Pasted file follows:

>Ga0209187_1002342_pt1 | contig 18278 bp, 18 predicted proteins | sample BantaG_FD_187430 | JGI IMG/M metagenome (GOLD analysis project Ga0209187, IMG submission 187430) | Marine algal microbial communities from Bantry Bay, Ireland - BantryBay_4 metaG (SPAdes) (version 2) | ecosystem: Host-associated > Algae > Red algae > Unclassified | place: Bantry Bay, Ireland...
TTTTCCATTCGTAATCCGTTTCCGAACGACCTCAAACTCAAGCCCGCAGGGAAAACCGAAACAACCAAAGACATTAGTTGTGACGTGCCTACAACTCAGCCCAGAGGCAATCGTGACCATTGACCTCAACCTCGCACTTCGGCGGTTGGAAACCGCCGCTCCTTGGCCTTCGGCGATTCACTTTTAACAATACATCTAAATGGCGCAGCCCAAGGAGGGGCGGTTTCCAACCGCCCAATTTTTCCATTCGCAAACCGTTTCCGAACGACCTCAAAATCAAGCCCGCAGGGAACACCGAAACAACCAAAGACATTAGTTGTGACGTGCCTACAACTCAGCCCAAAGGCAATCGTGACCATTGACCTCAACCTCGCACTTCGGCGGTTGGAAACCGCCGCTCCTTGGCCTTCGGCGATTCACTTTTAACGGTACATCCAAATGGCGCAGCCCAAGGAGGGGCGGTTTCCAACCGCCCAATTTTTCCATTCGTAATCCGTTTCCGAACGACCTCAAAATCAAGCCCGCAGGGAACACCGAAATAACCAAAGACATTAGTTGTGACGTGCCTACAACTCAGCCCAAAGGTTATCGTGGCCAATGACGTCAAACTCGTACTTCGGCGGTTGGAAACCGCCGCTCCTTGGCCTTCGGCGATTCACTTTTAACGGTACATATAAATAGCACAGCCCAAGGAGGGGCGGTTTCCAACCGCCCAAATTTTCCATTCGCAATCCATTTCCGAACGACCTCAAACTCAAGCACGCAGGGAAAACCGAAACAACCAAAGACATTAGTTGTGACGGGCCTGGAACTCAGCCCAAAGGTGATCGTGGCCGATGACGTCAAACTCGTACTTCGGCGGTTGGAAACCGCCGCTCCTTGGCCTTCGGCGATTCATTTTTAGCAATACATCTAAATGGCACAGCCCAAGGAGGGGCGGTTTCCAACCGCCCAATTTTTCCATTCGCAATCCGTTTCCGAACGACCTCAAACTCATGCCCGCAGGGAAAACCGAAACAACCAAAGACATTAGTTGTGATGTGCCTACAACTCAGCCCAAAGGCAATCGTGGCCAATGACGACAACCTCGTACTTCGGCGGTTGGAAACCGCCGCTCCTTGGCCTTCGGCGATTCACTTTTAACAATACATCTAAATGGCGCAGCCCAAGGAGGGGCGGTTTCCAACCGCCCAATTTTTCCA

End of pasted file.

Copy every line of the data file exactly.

>Ga0209187_1002342_pt1 | contig 18278 bp, 18 predicted proteins | sample BantaG_FD_187430 | JGI IMG/M metagenome (GOLD analysis project Ga0209187, IMG submission 187430) | Marine algal microbial communities from Bantry Bay, Ireland - BantryBay_4 metaG (SPAdes) (version 2) | ecosystem: Host-associated > Algae > Red algae > Unclassified | place: Bantry Bay, Ireland...
TTTTCCATTCGTAATCCGTTTCCGAACGACCTCAAACTCAAGCCCGCAGGGAAAACCGAAACAACCAAAGACATTAGTTGTGACGTGCCTACAACTCAGCCCAGAGGCAATCGTGACCATTGACCTCAACCTCGCACTTCGGCGGTTGGAAACCGCCGCTCCTTGGCCTTCGGCGATTCACTTTTAACAATACATCTAAATGGCGCAGCCCAAGGAGGGGCGGTTTCCAACCGCCCAATTTTTCCATTCGCAAACCGTTTCCGAACGACCTCAAAATCAAGCCCGCAGGGAACACCGAAACAACCAAAGACATTAGTTGTGACGTGCCTACAACTCAGCCCAAAGGCAATCGTGACCATTGACCTCAACCTCGCACTTCGGCGGTTGGAAACCGCCGCTCCTTGGCCTTCGGCGATTCACTTTTAACGGTACATCCAAATGGCGCAGCCCAAGGAGGGGCGGTTTCCAACCGCCCAATTTTTCCATTCGTAATCCGTTTCCGAACGACCTCAAAATCAAGCCCGCAGGGAACACCGAAATAACCAAAGACATTAGTTGTGACGTGCCTACAACTCAGCCCAAAGGTTATCGTGGCCAATGACGTCAAACTCGTACTTCGGCGGTTGGAAACCGCCGCTCCTTGGCCTTCGGCGATTCACTTTTAACGGTACATATAAATAGCACAGCCCAAGGAGGGGCGGTTTCCAACCGCCCAAATTTTCCATTCGCAATCCATTTCCGAACGACCTCAAACTCAAGCACGCAGGGAAAACCGAAACAACCAAAGACATTAGTTGTGACGGGCCTGGAACTCAGCCCAAAGGTGATCGTGGCCGATGACGTCAAACTCGTACTTCGGCGGTTGGAAACCGCCGCTCCTTGGCCTTCGGCGATTCATTTTTAGCAATACATCTAAATGGCACAGCCCAAGGAGGGGCGGTTTCCAACCGCCCAATTTTTCCATTCGCAATCCGTTTCCGAACGACCTCAAACTCATGCCCGCAGGGAAAACCGAAACAACCAAAGACATTAGTTGTGATGTGCCTACAACTCAGCCCAAAGGCAATCGTGGCCAATGACGACAACCTCGTACTTCGGCGGTTGGAAACCGCCGCTCCTTGGCCTTCGGCGATTCACTTTTAACAATACATCTAAATGGCGCAGCCCAAGGAGGGGCGGTTTCCAACCGCCCAATTTTTCCA